Power Line Blog

Regarding the PLO, “It would be hard to identify a more overdue reality check in U.S. foreign policy... this isn’t to be vindictive but to show Mr. Abbas and the PLO that they can't continue to underwrite anti-Semitic textbooks and anti-Israel terrorism without consequences. If the Palestinians want to be treated with the respect of a peace partner, they have to first show a desire for peace."

Wall Street Journal

“The broader context here is North Korea's crop crisis. If Kim hasn't got sanctions relief by August's end, a painful winter is coming… Absent Kim's commitment to suspend all ballistic missile tests, the U.S. should not support the provision of food supplies to the North Korean people. A North Korean long-range nuclear strike capability poses an existential threat to American society… Trump must not allow North Korea's coming suffering to dictate his decisions. Supporting North Korea with food will both prolong North Koreans' suffering under Kim and directly undercut U.S. interests.”
Tom Rogan, Washington Examiner

Some argue, “It stands to reason that if Kim is willing to starve his own people, deprive his economy of any growth, and pour billions of dollars into missile tech, he will, at some point, develop weapons America and its allies mastered decades ago. And short of an invasion or a diplomatic agreement, under the present circumstances, there is very little we can do to stop him… Taking a hardline approach—what many call the ‘big deal’—or only granting sanctions relief after full denuclearization and the end of Kim’s missile programs is completely impractical and something North Korea would never agree to… only a step-by-step process of disarming Pyongyang, where each side gets a benefit for making a concession, will work.”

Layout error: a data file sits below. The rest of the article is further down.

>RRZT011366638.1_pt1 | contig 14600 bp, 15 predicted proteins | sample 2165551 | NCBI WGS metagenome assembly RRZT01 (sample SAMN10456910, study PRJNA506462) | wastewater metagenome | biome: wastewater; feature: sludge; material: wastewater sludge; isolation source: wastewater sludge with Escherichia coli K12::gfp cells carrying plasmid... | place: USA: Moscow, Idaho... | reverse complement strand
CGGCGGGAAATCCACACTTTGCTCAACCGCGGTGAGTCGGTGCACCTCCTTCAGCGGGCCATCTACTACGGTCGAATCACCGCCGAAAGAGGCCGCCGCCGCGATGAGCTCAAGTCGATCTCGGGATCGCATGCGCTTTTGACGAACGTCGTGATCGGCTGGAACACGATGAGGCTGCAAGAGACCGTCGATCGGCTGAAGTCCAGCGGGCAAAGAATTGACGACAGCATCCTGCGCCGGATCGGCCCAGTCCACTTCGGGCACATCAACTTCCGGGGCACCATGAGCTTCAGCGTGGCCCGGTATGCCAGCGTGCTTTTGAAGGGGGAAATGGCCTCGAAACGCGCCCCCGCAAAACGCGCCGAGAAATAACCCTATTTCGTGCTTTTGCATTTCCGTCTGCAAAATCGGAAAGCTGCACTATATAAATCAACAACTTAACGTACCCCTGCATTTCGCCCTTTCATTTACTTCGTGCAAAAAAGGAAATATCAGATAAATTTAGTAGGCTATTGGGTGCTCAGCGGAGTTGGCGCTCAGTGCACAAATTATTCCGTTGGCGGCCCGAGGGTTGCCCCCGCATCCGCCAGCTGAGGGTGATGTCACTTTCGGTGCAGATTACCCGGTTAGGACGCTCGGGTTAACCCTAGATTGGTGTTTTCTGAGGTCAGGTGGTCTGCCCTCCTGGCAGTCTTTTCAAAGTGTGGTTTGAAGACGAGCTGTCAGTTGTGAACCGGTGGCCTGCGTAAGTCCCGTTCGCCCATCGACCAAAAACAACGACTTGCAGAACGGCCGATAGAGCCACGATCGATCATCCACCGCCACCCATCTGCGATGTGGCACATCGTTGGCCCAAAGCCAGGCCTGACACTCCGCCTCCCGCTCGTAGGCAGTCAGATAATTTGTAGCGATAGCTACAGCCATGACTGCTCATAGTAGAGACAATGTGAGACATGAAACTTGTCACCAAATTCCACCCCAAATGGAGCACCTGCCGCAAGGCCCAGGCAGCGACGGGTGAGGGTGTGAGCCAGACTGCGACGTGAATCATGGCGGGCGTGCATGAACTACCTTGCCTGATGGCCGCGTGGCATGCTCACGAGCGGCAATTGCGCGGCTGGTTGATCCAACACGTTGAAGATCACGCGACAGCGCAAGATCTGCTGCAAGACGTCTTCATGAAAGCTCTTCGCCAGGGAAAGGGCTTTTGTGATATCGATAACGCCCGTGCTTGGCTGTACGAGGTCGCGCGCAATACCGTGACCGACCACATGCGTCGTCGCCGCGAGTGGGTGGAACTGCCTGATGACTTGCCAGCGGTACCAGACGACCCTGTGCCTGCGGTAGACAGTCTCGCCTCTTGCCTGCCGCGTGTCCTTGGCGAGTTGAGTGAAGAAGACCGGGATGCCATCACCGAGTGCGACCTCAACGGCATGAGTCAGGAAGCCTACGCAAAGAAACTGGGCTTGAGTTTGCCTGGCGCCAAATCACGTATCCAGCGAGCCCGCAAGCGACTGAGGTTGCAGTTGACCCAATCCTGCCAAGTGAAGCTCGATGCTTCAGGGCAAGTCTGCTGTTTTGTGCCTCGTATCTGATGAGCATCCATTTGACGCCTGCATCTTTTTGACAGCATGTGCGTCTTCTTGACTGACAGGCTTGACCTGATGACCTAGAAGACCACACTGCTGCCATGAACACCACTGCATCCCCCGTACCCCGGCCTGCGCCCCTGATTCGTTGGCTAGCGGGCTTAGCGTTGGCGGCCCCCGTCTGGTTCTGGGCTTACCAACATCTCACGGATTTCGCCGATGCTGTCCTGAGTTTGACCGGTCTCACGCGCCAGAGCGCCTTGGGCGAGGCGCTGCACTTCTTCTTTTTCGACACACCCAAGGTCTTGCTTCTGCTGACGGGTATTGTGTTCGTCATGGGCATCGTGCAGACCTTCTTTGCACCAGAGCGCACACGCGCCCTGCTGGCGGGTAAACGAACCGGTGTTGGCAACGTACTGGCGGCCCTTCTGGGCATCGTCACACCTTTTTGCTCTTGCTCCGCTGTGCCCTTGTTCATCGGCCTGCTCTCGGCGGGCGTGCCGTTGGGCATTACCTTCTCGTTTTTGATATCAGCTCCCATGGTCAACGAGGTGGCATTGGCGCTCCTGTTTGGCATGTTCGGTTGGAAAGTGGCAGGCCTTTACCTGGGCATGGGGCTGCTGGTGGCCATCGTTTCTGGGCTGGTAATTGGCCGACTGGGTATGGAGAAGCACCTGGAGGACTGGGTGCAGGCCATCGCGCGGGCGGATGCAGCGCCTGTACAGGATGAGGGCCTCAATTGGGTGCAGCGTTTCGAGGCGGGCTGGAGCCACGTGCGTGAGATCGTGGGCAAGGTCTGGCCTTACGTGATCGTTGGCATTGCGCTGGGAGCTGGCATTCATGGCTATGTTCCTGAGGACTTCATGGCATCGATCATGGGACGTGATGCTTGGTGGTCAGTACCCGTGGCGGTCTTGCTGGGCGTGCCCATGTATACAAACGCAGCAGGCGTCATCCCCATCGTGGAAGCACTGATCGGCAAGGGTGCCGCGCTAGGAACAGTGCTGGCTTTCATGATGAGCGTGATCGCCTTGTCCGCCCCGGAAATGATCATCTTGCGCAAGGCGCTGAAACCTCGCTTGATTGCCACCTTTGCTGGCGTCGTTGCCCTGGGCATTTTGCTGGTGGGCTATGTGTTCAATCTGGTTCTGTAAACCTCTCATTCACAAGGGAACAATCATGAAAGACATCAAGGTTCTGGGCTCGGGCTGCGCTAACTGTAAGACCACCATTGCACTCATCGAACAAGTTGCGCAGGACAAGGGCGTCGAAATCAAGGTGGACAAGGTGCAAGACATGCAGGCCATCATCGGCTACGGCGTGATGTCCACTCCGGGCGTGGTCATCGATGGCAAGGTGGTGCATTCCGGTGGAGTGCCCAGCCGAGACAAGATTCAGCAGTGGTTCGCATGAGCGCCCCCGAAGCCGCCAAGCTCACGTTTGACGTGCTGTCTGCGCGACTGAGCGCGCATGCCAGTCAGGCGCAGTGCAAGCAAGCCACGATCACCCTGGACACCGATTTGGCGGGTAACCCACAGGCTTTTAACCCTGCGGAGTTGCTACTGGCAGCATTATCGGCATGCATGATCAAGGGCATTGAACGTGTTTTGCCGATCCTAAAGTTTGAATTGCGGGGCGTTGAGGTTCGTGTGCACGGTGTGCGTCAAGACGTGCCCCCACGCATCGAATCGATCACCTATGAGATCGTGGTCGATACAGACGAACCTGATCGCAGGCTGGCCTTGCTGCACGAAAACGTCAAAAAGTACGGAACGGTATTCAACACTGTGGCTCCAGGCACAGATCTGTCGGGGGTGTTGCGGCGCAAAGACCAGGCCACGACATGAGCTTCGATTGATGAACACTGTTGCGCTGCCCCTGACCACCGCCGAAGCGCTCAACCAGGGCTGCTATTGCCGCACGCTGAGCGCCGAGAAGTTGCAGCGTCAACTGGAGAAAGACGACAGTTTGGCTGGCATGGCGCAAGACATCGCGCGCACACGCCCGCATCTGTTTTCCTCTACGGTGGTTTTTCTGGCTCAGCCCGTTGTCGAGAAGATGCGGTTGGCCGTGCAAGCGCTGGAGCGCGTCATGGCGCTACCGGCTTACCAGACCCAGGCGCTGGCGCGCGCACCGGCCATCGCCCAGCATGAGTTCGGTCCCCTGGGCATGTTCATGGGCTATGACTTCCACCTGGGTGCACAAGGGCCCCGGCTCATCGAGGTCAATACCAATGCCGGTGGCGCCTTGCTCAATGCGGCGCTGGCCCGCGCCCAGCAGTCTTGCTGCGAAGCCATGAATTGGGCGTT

Harry J. Kazianis, The American Conservative

Others posit that “the reason Kim is developing missiles that can strike Seattle or LA is that 28,000 U.S. troops are in South Korea… If we cannot persuade Pyongyang to give up its nuclear weapons in return for a lifting of sanctions, perhaps we should pull U.S. forces off the peninsula and let China deal with the possible acquisition of their own nuclear weapons by Japan, South Korea, and Taiwan…

“After an exhausting two weeks [between North Korea, Iran, Venezuela, and others], one is tempted to ask: How many quarrels, clashes and conflicts can even a superpower manage at one time? And is it not the time for the United States, preoccupied with so many crises, to begin asking, ‘Why is this our problem?’”
Pat Buchanan, Townhall

Counterpoint: “after the War of 1812, President Madison… enacted the Tariff of 1816 to price British textiles out of competition, so Americans would build the new factories and capture the booming U.S. market. It worked. Tariffs [also] financed Mr. Lincoln’s War. The Tariff of 1890 bears the name of Ohio Congressman and future President William McKinley, who said that a foreign manufacturer ‘has no right or claim to equality with our own… He pays no taxes. He performs no civil duties’… [A tariff’s] purpose is not just to raise revenue but to make a nation economically independent of others, and to bring its citizens to rely upon each other rather than foreign entities.”
Patrick J. Buchanan, The American Conservative

A libertarian's take

“The scoop reflects poorly on Trump, who willfully misled the public for a decade in hopes of fraudulently representing himself as a man with a Midas touch. But he could not have succeeded without the assistance of many Americans, some mercenary, others over-credulous, who helped to spread the deceit and deception, generating countless newspaper articles, magazine stories, and TV segments that misinformed the public about the publicity hound’s record in business. New evidence of his staggering losses in that decade therefore provides an apt occasion to reflect on the media’s complicity in Trump’s brazen deceit and deception… Let [this] be a lesson for today’s tabloids, gossip columnists, over-credulous or mercenary journalists, and reality-television producers.”
Conor Friedersdorf, The Atlantic